Massage guns……yay or nay???

Massage guns……yay or nay???

There are various fads that come and go in the health and fitness industry.  One of the newer ones is the use of massage guns for self treatment.  These bits of kits can range in price from £50 right up to the hundreds of pounds. Some even name themselves ‘physio’ guns.  I thought it would be useful for us to do a short piece just to give you some basic info before you rush out and spend your hard earned cash.  Over to Andy 🙂


Hello everyone Andy here, today I am writing about the effectiveness of massage guns and whether or not they are a good option for individuals in a variety of scenarios.

Prior to today my knowledge of massage guns, their purpose and their effects was quite surface level. I have had some limited experience of personal use as I have some friends who use them but I have never used them on patients or advised patients to use them. In recent months, Kerstine and I have had a significant number of patients ask whether or not using them was a good option so I wanted to have a look at some available evidence to come to a more informed judgement.


Having spent some more time reading into them this week a basic definition is that they are handheld devices which vibrate at high frequencies and when put in contact with an area of muscle soreness, people claim their use can help to alleviate such symptoms. I think it’s quite clear that public opinion on their effectiveness is quite split. Due to the fairly modern nature of massage guns and the short amount of time which has elapsed since their spike in popularity, there is a pretty limited amount of high quality research to either back up or break down the supposed positive effects.


Therabody are a leading company in the field of ‘percussive therapy’ and their Theragun products are widely regarded as the best massage gun devices. Therabody have also now collaborated with huge sports figures such as Cristiano Ronaldo and James Harden to market their products which has naturally helped to boost their popularity and usage on a global scale.  Their supposed best models cost upward of £300 and on their website they describe their ‘pro’ model as being:


‘The deep muscle treatment pros trust with the durability and features they rely on. Enhance muscle recovery, release stress and tension, and soothe discomfort with the smart percussive therapy device in a league of its own’.

But what does the research say about the use of massage guns and their overall effectiveness? Firstly, from a physio/injury rehabilitation point of view there is little to no high quality evidence to suggest that the use of massage guns can help with the healing process for damaged or injured tissue. Therefore, at this point it would not be appropriate for a medical professional to suggest the use of such tools for this purpose. Some papers such as Martin, (2021) suggest that muscle guns might be used during injury rehabilitation due to their ability to increase range of motion and decrease muscle soreness, but this suggestion seems to have been made with no real consideration for the possible effect on the previously/currently injured tissue and clearly this would need to be understood before making such a suggestion.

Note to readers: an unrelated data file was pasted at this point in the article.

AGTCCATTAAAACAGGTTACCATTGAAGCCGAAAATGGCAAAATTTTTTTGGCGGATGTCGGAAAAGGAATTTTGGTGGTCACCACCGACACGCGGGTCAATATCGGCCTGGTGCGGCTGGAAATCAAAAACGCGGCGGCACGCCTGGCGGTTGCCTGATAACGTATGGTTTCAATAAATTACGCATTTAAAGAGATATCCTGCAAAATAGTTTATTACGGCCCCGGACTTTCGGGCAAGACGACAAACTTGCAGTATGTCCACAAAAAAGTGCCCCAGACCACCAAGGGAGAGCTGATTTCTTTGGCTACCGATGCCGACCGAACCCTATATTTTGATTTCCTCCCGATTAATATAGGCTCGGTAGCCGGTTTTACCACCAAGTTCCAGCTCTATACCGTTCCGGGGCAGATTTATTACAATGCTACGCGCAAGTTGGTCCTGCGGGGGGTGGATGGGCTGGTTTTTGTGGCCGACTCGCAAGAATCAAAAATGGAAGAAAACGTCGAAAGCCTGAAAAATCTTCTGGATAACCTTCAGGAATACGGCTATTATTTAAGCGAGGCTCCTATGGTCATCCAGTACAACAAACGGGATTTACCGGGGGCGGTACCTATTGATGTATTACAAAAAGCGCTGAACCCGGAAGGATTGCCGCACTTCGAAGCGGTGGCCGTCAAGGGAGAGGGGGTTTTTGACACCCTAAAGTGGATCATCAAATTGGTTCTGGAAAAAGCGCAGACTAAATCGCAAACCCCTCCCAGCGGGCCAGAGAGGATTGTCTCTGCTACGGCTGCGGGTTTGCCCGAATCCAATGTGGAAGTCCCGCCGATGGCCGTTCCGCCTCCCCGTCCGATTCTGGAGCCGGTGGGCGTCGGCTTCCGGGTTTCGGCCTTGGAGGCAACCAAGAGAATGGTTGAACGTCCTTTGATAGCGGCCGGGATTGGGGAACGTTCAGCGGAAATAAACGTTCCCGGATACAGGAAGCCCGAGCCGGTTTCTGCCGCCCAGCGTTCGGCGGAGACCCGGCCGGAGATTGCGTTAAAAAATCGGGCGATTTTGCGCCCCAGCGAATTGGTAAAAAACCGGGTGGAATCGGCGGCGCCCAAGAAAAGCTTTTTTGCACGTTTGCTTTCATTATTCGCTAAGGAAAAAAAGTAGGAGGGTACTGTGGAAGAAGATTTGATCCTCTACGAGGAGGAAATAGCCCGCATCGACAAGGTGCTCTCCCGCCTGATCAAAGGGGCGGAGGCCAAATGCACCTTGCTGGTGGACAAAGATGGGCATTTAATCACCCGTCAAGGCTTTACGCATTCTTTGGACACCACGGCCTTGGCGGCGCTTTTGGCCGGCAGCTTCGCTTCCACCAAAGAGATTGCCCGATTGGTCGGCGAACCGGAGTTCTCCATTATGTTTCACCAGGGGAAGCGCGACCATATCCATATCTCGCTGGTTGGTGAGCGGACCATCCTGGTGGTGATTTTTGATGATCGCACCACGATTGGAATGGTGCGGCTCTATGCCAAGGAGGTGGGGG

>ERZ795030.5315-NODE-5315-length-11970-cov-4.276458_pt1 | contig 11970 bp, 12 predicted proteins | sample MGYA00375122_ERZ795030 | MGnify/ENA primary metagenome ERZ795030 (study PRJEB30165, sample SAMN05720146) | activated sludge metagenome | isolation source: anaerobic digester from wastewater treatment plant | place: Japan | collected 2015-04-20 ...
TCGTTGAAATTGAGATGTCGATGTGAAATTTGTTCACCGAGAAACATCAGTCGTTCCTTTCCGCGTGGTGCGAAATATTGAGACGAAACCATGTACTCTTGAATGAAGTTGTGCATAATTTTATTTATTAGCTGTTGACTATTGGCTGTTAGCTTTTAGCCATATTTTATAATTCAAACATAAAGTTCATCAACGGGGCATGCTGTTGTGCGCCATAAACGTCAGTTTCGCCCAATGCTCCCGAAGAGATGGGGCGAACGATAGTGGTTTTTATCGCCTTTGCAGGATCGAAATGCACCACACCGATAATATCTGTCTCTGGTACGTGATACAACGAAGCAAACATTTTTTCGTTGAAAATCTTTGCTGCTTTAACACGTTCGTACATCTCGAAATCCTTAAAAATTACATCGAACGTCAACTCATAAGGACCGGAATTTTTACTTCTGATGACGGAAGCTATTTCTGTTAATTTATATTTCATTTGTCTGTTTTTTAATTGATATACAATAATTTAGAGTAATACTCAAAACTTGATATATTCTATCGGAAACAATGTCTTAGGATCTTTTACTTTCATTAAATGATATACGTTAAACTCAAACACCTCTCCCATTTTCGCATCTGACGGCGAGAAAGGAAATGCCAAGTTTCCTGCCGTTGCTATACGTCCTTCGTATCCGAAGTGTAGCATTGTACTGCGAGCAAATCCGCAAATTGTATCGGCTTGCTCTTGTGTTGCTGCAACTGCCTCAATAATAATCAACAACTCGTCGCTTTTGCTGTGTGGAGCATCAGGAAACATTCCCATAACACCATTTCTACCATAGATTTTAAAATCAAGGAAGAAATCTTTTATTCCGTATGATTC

However, a number of research papers have found similar positive physiological effects when using massage guns, primarily: increased range of motion (ROM) and reduced feelings of delayed onset muscle soreness (DOMS). See below:


Martin, 2021


Literature review which reviewed the findings of 39 studies on the use of muscle gun therapy as a rehabilitation technique focussing on lower limb


Link –


Key findings – Muscle guns should be used in warm ups as they can reduce muscle soreness and increase ROM. Also makes a slightly random comment that this means they should be used during injury rehabilitation.


Konrad et al, 2020


RCT looking at the effect of massage gun on plantar flexor muscles


Link –


Key findings – Similar to a conventional massage by a therapist, ROM can be increased by a handheld percussive massage treatment without having an effect on muscle strength.


Cullen, Casazza and Davis, 2021


Literature review comparing effectiveness of different passive recovery techniques


Link –


Key findings – More research needed for Percussive Therapy


Trainer et al, 2022


Cross-sectional lab study looking at effect of percussive therapy on shoulder function


Link –


Key findings – Some people had positive effects (increased ROM, reduced muscle soreness) and some had negative (increased muscle soreness). The positive effects were greater than the negative?


Sillero et al, 2021


RCT analysing use of massage guns and fatigue during bench press


Link –


Key findings – Use of massage gun delayed the onset of fatigue



My conclusion based on personal experience and reading of literature is that as long as a massage gun is being used on healthy muscle/fascia, it can have positive effects in reducing DOMS and increasing short term ROM with very little risk in a very similar way to conventional recovery methods like sports massage.


However, there is no credible research to suggest that they can help with healing and in fact I think an important consideration has to be whether you’re using the device on muscle soreness or actual injured tissue. Therefore it is probably best to use them in a preventative/prehab/warm up capacity (you can also do this using a hand/foam roller)  rather than as a treatment modality on sore muscles, especially without the assessment of a trained therapist.  If you arent sure if your pain is from an injury or simply muscle soreness then here at KHPhysiotherapy we can assess and advise.



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